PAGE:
Logging In to Windows 10
As the operating system for your computer, Windows 10 tells your hardware how to interact with the apps you use to communicate with others, work on files, and enjoy media. That means that when you press the Power button to start your computer or device, Windows 10 launches and begins doing its work. The following are the simple steps for starting your computer and logging in:
- Press the Power button on your PC or device. After the system boots, your Windows 10 Lock screen appears.
- Click the screen (or swipe up if you have a touch-capable computer) or press any key to display the login page.
- Enter your password and either press Enter or click the Submit arrow. Windows 10 logs you in.
- Now you’re ready to explore Windows 10.
Touring the Windows 10 Desktop
The screen you see when you first log in to Windows 10 will depend on the type of computer you’re using. If you’re using a desktop PC, you’ll see the Windows 10 desktop, with a large Recycle Bin in the upper-left corner of the screen and a set of tools (beginning with the Start button on the left) across the bottom of the screen.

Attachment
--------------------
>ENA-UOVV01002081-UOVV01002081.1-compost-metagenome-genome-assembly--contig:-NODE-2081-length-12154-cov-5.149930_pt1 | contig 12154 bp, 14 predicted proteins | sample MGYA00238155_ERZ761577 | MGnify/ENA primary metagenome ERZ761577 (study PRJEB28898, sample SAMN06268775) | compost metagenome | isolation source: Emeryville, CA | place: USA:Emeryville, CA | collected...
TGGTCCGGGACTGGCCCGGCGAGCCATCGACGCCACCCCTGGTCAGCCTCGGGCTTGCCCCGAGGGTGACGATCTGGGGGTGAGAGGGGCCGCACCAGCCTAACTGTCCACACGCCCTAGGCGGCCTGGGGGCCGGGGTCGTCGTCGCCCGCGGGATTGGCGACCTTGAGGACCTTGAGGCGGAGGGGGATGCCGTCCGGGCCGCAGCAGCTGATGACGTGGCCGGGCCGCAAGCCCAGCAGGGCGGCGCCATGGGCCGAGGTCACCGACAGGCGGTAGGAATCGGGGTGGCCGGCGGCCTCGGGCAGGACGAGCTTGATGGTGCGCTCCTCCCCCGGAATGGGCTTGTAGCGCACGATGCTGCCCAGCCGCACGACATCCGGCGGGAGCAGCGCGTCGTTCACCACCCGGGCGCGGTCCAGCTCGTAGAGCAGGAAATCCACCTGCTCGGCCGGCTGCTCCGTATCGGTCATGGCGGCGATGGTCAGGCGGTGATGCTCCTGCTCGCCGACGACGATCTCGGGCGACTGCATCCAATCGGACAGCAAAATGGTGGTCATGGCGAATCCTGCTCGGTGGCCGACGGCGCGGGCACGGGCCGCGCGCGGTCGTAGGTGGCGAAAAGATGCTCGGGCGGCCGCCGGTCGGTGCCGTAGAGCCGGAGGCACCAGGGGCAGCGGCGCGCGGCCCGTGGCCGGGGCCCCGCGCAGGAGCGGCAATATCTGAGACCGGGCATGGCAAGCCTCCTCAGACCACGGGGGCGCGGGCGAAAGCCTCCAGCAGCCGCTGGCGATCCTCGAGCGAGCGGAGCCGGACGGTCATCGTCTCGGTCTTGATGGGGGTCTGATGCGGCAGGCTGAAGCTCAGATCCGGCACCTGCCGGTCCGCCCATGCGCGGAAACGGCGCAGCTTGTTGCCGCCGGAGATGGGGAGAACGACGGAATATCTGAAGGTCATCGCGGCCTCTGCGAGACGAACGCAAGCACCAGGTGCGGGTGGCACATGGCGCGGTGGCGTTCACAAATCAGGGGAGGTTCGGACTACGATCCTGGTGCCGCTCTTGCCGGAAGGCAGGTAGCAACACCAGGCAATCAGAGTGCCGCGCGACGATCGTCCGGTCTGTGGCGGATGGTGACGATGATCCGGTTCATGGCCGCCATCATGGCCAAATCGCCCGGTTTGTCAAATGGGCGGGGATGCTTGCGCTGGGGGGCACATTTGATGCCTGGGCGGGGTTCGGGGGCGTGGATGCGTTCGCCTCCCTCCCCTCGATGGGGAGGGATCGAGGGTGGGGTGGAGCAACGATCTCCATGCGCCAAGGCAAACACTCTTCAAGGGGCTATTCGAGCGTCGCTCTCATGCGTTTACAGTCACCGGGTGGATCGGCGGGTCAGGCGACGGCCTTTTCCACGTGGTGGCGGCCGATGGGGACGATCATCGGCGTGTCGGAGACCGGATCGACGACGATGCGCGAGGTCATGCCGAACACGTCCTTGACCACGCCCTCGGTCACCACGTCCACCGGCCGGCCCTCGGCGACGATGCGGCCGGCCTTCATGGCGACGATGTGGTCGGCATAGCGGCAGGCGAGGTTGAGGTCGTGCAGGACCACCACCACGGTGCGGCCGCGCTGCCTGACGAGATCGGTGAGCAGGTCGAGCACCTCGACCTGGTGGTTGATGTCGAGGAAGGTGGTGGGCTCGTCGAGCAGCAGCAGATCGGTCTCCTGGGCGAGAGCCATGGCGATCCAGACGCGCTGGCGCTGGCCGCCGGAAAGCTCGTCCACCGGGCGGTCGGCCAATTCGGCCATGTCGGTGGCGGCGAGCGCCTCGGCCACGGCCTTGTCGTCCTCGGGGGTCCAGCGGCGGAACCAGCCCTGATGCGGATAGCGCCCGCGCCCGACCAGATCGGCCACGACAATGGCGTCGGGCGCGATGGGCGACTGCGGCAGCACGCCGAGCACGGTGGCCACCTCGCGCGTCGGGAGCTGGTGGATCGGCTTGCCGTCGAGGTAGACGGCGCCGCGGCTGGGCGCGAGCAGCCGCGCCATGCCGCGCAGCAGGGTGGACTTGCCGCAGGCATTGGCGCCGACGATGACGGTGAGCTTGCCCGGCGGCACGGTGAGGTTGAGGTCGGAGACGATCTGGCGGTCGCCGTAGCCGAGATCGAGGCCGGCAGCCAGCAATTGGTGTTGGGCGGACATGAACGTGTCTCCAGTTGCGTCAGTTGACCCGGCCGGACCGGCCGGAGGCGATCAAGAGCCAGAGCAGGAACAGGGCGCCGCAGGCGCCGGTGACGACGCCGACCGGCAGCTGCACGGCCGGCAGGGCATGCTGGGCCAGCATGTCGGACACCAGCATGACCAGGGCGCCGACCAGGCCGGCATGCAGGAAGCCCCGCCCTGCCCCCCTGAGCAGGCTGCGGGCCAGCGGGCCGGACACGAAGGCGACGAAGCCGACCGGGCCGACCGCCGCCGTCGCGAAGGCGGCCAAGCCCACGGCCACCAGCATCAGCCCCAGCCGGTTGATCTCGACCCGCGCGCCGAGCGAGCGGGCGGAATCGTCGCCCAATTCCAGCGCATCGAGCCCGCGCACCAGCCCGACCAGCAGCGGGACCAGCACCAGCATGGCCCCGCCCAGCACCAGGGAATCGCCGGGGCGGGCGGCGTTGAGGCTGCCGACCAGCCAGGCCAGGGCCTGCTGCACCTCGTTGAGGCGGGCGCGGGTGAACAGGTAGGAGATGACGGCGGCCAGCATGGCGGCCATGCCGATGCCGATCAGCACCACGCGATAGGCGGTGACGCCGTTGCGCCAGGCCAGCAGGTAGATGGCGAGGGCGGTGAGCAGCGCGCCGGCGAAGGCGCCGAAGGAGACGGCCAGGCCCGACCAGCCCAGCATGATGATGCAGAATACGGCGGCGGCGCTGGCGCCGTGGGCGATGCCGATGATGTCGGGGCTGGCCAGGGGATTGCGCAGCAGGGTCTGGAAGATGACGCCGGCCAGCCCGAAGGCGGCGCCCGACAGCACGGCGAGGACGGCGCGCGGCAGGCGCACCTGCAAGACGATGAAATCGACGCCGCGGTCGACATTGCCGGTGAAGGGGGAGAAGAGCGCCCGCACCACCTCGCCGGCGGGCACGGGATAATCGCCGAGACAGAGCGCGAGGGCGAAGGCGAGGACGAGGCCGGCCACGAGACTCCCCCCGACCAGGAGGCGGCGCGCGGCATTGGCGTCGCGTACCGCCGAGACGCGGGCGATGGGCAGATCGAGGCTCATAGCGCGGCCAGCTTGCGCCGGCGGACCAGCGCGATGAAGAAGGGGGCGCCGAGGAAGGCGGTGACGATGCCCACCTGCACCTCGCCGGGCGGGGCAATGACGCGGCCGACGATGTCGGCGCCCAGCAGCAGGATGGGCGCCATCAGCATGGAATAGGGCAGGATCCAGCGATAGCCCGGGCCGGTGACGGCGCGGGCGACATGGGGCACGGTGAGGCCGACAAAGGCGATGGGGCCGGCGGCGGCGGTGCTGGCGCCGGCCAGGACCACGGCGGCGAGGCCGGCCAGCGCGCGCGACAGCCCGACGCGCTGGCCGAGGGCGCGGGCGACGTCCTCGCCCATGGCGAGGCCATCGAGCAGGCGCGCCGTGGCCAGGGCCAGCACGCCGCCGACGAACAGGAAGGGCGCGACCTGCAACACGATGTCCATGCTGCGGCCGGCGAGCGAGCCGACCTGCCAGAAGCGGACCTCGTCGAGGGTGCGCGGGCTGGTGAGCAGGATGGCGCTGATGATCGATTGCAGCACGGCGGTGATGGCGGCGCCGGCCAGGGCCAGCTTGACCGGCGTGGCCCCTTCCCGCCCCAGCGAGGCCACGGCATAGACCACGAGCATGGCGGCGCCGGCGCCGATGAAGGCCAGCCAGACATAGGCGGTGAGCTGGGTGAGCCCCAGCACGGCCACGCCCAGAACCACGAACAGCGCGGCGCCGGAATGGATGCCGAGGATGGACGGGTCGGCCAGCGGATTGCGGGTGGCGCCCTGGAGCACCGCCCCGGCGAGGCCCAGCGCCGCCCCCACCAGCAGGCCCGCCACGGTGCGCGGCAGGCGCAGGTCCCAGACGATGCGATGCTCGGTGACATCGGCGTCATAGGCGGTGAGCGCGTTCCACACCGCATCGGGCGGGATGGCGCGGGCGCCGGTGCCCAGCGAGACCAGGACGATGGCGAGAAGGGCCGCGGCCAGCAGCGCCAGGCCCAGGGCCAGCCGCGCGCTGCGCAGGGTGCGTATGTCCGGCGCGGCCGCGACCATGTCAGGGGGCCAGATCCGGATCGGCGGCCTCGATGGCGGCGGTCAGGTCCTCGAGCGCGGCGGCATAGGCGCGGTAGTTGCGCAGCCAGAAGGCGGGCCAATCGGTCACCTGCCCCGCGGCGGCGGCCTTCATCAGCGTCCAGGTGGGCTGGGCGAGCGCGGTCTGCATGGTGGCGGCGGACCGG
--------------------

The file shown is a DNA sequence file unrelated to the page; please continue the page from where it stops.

The Start button displays the new Start menu, which houses the universal apps (complete with live tiles) and gives you access to all your programs. Just to the right of the Start button, you see a search box that reads Search the Web and Windows. This is also where you’ll find Cortana lurking, waiting to act on your voice commands. You’ll learn about the Start menu and discover how to set up Cortana in Chapter 3, “Getting Comfortable with the Windows 10 Desktop.”
In the middle of the taskbar, you see a few tools “pinned,” which means they always stay visible as icons on the taskbar so you can find and use them easily. On the far right of the taskbar, you see the Notifications tool, which lets you know when there are actions you need to take for Windows 10 or various apps on your system.
After you blink a few times and get used to the color, you’ll likely want to know what to do with Windows 10. The following screen gives you a few ideas that can help you get started:
First Tasks with Windows 10
As you begin exploring the new operating system, what are some of the first things you’re likely to want to try? Here are some of the big features in Windows 10, which you’ll find described in more detail throughout this book (I’ve provided the chapter locations so you know where to go for more information):
Use the Windows 10 Start menu—The Start menu serves as a central point, giving you lots of information about friends, colleagues, weather, email, and more. You can see at a glance the number of email messages you have, what your day’s appointments look like, and what the news headlines are. You can also start your favorite apps, play media, change system settings, and even customize the look of Windows, all from this one screen. You’ll find out how to tweak the look of the Start menu in Chapter 5, “Customizing Windows 10.”